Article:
A similar though angrier broadside was delivered to the writer and journalist Ved Mehta, who in 1961 had written an article on contemporary Oxford philosophers for The New Yorker; IB’s brief riposte gleams with icy dismissiveness. “The New Yorker is a satirical magazine, and I assume from the start that a satire was intended and not an accurate representation of the truth. In any case, only a serious student of philosophy could attempt to do that.” Yet he was never pompous, and frequently expressed amazement that people should hold him in high regard. His work, he said, was like money: since he had made it himself it must be counterfeit. And like many writers he credited the judgments of his harshest critics, “whereas those who think well of one’s work are poor sad half-wits, whom one has taken in all too easily.”

However, his humorous delectation of the foibles of others sometimes verges on schadenfreude, if not outright cruelty. He revered Stravinsky as a composer—“he was the greatest genius I ever knew well”—yet in private liked to laugh at the old man’s complacent sense of himself and his unchallengeable position at the pinnacle of musical art. In Israel and writing to his wife in anticipation of a potentially controversial visit to Jerusalem by Stravinsky, known for having made anti-Semitic statements, IB wonders if he will accompany the official welcoming party to the airport. “I think may be not. If I have nothing to do…may be it will be comical: the arrival, the honour etc. Mrs S. is suffering from a nervous tic in the face: I shall enjoy that, I fear. [Robert] Craft [Stravinsky’s assistant], the tic, the whole thing may be funny.”

There are instances, however, when he ascends to thrilling heights of moral disdain. Here he is in 1964 contemplating with dismay the rise of the Republican Party presidential nominee Barry Goldwater:

I wonder…whether Goldwater followers are not simply the old 20 percent—quite enough too—who were isolationists during the war, did not want to go to Europe but to Japan towards the end of it, supported McCarthy and McCarran [both paranoid anti-Communists], and are in fact the old combination of Southern “Bourbons,” Texas industrialists, Catholic bigots, Fascists, lunatics, political neurotics, embittered ex-Communists, unsuccessful power-seekers of all kinds, as well as rich men and reactionaries, in whom America has never been poor…. This is the optimistic view.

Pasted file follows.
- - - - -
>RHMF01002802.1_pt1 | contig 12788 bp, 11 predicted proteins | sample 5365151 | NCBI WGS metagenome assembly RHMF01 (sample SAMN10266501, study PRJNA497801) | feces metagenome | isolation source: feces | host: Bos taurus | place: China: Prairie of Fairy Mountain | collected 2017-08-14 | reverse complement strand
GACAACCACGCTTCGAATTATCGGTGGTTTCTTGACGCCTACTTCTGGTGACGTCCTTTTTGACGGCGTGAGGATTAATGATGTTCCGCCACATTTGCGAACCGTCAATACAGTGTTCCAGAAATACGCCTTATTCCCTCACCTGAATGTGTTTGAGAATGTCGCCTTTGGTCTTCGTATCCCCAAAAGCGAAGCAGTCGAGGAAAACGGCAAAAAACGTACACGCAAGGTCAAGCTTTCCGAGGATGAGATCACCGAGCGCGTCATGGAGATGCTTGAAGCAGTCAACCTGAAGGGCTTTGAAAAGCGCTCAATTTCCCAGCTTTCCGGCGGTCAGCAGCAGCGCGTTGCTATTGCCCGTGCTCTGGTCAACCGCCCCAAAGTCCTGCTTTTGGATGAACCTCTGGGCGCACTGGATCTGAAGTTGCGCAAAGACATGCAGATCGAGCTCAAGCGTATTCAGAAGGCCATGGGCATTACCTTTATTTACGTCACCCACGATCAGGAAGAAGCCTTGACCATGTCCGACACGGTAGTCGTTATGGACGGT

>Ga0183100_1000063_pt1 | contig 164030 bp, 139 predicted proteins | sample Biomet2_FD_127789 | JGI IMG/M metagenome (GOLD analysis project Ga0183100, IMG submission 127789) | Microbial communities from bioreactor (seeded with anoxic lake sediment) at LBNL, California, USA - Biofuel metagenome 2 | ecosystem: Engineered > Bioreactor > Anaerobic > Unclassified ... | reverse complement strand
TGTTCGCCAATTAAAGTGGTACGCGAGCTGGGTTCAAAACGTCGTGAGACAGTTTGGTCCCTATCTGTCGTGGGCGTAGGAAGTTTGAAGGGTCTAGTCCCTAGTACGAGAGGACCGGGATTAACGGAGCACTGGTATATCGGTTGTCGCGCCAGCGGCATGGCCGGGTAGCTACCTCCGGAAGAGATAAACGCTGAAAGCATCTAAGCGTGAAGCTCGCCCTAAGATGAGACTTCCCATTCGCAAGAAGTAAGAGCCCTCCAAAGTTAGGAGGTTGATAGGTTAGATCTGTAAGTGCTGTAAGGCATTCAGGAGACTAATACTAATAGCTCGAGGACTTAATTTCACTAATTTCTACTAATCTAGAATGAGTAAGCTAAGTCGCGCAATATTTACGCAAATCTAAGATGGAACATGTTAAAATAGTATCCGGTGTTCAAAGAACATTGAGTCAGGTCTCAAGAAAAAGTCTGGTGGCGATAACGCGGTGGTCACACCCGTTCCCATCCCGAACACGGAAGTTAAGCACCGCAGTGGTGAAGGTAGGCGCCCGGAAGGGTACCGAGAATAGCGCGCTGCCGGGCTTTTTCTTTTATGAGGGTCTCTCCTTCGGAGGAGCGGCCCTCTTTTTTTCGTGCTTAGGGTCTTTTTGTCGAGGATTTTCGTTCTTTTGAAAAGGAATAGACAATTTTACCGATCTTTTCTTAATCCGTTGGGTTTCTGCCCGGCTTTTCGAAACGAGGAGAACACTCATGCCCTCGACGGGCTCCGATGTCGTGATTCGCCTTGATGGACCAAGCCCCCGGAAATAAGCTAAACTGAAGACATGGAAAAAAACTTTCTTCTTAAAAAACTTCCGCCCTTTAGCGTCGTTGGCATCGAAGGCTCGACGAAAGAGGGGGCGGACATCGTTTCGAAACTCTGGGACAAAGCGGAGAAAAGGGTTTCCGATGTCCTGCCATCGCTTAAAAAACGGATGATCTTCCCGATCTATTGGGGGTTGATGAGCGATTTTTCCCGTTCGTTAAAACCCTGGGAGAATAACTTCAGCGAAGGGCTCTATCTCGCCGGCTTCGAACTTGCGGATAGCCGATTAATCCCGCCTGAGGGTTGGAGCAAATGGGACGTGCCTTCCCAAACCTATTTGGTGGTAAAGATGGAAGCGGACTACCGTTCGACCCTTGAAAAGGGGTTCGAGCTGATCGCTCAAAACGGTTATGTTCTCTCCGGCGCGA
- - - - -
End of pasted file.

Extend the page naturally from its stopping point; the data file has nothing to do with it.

In these years too IB was much concerned with the State, and state, of Israel, commenting on and frequently entering into that troubled nation’s endless and intermittently violent arguments with its neighbors and with itself.1 He had been a friend and enthusiastic admirer of Chaim Weizmann, the Zionist leader and first president of Israel, and was ever ready to leap to the defense of a country that he saw, surely rightly, as the last best hope of a historically persecuted people. He was too honest and too much of a realist to imagine that Israel could do no wrong, but he left no one in any doubt as to the staunchness of his conviction that Israel, in whatever form or within whatever borders, must survive.

The first letter in this volume, addressed to Teddy Kollek—an official in the office of the Israeli prime minister, David Ben-Gurion, and later to be a famously successful, liberal mayor of Jerusalem—was written after the capture of Adolf Eichmann in Argentina by Israeli agents. In its agitated tone and tortured syntax the letter displays IB’s distress at his belief—correct, as it turned out—that Israel would try Eichmann and execute him for his part in the Holocaust, thereby losing a matchless opportunity to refrain from exacting vengeance even for such heinous crimes and expel Eichmann instead: “Nothing in the world wd make so deep an impression on the world, I am quite sure, as an act by a small and deeply wronged people which refuses to plunge the dagger to the hilt.”